Later, Fred and Edna Danvers adopt her. Upon her adoption, Kara becomes Linda Lee Danvers. Kara would be Kal’s secret weapon in fighting crime, while taking on the persona of normal human girl.

During Crisis on Infinite Earths, Supergirl is killed. However, this wasn’t a decision made by writer Marv Wolfman. The decision came from DC Comics vice president Dick Giordano who saw her as a female Superman.

In the DC Rebirth story, 16-year-old Kara lives with D.E.O. Agents Jeremiah and Eliza Danvers after the death of the New 52 Superman. She attends high school is an agent of the D.E.O which is under the direction of Cameron Chase.

To hide her powers and her identity, Kara is given a special pair of glasses that hide her naturally blonde hair by making it darker. She later receives an internship ship at CatCo alongside Ben Rubel, whom she later becomes friendly with.


The Kara Zor-El version of Supergirl has appeared in a number of projects including:

  • Smallville
  • Supergirl (1984 film)
  • Superman/Batman: Apocalypse
  • Superman: Unbound
  • Lego DC Comics Super Heroes: Justice League: Cosmic Clash


Supergirl (Kara Zor-El)’s most recent appearance is the CBS/The CW series, Supergirl, a series based on the DC Rebirth era of stories on the Girl of Steel.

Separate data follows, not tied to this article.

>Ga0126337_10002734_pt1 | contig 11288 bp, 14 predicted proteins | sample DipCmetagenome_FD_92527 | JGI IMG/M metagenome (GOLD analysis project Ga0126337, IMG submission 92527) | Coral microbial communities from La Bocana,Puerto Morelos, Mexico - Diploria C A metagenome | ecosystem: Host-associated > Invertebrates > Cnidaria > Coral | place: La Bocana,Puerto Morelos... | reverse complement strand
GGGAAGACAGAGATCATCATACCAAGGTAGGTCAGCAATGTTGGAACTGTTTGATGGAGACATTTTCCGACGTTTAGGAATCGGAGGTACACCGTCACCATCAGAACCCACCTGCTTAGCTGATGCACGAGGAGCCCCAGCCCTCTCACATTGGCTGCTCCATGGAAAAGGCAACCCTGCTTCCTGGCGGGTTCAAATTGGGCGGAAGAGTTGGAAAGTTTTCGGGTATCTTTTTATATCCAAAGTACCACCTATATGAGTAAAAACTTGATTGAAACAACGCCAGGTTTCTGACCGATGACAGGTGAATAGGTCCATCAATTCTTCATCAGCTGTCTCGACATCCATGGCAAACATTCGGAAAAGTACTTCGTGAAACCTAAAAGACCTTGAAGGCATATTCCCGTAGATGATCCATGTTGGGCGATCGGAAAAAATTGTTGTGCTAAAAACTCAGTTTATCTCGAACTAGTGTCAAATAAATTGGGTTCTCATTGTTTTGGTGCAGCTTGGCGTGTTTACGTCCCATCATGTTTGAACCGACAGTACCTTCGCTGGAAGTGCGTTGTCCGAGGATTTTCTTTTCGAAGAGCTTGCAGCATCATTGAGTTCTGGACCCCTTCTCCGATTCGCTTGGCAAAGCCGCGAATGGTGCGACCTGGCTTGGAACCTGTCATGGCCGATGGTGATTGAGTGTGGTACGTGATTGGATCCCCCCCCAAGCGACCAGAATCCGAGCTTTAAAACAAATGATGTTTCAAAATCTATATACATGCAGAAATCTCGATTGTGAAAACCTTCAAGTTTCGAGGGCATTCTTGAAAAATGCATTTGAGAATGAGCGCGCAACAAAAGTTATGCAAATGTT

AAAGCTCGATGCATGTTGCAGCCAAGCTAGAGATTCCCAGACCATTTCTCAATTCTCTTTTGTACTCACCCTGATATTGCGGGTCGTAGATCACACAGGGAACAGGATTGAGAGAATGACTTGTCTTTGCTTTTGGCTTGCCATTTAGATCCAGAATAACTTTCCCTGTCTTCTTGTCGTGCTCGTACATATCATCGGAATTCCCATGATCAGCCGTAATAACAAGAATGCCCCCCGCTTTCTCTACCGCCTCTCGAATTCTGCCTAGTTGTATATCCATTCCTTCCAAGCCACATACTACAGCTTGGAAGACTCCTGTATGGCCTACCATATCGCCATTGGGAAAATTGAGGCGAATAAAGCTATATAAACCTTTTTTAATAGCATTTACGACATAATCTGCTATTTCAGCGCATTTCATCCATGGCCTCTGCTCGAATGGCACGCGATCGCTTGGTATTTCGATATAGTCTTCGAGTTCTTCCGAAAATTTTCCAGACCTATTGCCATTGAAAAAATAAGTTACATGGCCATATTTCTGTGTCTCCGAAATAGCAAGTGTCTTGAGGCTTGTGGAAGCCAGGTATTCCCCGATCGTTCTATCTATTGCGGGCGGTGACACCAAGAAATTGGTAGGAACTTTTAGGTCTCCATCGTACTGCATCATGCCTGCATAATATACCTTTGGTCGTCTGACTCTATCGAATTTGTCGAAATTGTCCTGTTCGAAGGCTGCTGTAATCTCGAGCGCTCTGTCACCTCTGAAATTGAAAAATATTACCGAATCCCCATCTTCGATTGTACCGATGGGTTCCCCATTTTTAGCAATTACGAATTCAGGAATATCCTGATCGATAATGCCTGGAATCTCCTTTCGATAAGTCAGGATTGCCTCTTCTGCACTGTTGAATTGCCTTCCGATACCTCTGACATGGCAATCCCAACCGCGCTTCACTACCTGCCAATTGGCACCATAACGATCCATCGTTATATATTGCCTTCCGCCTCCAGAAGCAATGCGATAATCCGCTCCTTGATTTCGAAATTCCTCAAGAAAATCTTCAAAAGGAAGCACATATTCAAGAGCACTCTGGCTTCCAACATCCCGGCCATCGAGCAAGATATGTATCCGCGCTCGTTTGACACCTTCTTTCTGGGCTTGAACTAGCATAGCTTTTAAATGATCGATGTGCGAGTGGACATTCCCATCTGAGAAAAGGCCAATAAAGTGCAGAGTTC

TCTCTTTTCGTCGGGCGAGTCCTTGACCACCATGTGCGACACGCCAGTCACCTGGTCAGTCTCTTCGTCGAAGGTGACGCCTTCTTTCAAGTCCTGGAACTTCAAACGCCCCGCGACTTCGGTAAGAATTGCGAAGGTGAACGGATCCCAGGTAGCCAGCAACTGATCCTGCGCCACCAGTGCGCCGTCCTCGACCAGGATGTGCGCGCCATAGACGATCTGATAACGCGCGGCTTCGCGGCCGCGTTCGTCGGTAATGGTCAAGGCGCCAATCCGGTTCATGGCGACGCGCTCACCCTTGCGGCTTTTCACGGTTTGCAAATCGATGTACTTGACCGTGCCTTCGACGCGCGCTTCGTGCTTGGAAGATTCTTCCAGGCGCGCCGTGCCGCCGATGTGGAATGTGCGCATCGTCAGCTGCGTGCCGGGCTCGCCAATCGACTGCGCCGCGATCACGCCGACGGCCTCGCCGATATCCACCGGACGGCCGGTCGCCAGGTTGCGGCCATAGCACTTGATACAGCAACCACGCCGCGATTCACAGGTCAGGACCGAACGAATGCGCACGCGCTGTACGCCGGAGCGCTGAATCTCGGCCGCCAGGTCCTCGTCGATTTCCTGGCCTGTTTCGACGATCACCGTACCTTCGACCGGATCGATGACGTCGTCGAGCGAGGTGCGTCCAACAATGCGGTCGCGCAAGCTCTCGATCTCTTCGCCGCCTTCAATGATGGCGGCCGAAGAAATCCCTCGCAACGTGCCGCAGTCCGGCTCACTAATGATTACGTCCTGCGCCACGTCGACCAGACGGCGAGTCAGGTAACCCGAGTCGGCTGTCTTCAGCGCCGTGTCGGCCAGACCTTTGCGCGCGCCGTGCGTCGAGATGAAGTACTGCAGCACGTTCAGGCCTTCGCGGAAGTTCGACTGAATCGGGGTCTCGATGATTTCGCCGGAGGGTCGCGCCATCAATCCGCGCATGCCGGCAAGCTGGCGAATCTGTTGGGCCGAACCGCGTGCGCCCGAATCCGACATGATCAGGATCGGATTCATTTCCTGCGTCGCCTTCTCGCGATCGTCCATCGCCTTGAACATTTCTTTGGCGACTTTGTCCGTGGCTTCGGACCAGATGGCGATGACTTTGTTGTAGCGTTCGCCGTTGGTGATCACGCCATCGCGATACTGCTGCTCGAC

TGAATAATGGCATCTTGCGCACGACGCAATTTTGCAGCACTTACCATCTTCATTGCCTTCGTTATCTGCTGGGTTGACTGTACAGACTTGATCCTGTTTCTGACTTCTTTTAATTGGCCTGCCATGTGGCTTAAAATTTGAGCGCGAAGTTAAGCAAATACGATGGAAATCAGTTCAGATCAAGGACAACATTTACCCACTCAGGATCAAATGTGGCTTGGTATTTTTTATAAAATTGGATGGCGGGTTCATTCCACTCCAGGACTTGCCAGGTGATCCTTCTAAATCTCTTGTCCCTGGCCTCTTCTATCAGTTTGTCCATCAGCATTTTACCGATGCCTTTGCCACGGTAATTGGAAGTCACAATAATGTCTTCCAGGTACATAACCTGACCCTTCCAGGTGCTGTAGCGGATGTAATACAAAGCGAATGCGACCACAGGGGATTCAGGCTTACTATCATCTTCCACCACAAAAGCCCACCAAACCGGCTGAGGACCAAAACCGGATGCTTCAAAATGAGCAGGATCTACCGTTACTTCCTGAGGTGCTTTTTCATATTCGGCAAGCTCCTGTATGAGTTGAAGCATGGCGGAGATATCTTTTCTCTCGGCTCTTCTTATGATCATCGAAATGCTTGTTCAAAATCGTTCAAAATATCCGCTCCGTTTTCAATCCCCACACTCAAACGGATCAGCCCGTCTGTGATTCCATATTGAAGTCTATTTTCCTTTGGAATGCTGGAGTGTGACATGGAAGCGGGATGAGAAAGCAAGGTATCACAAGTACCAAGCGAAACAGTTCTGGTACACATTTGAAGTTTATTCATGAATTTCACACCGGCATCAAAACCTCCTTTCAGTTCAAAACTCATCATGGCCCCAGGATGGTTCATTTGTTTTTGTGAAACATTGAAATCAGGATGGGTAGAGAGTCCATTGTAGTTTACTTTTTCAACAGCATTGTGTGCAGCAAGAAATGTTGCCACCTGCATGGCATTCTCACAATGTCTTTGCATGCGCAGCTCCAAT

A film will be based on the Linda Danvers/Kara Zor-El Supergirl is believed to be development. Despite the announcement, little information has been released. All that is know is the movie is a part of the DCEU. Zack Snyder confirmed Supergirl did exist, but the empty pod in Man of Steel wasn’t Kara’s.


The character of Kara Zor-El has been portrayed in a live-action setting three times over the years.

In 1984, Helen Slater would become the first woman to take on the character in the Superman spin-off film, Supergirl. Years later, Slater would take on the role of Eliza Danvers, Kara’s adoptive mother in a reoccurring capacity in the television series, Supergirl.

Kara was introduced before the seventh season of Smallville and portrayed by Laura Vandervoort. The actress would join Slater as part of a long list of Smallville stars to appear in the Supergirl show. She played Indigo (Brainiac 8), a distant relative to a later introduced Brainiac 5 (Brainy).

Finally, Kara Zor-El stars in her own series played Glee star, Melissa Benoist. Kara is sent to Earth with her infant cousin to guide him. However, her pod is knocked off course and ends up in the Phantom Zone.


Kara has appeared in more animated projects than she has live-action.

  • Nicole Sullivan (Super Best Friends Forever, DC Super Hero Girls television series)
  • Summer Glau (Superman/Batman: Apocalypse)
  • Molly Quinn (Superman: Unbound)
  • Jessica DiCicco (Lego DC Comics Super Heroes: Justice League: Comic Clash)
  • Anais Fairweather (DC Super Hero Girls shorts)

About Author

C.J. Hawkings has written for the now-defunct Entertainment website, Movie Pilot and the still functioning WhatCulture and ScreenRant. She now writes for FanSided and is loving it!

Leave a Reply

Your email address will not be published.

This site uses Akismet to reduce spam. Learn how your comment data is processed.

%d bloggers like this: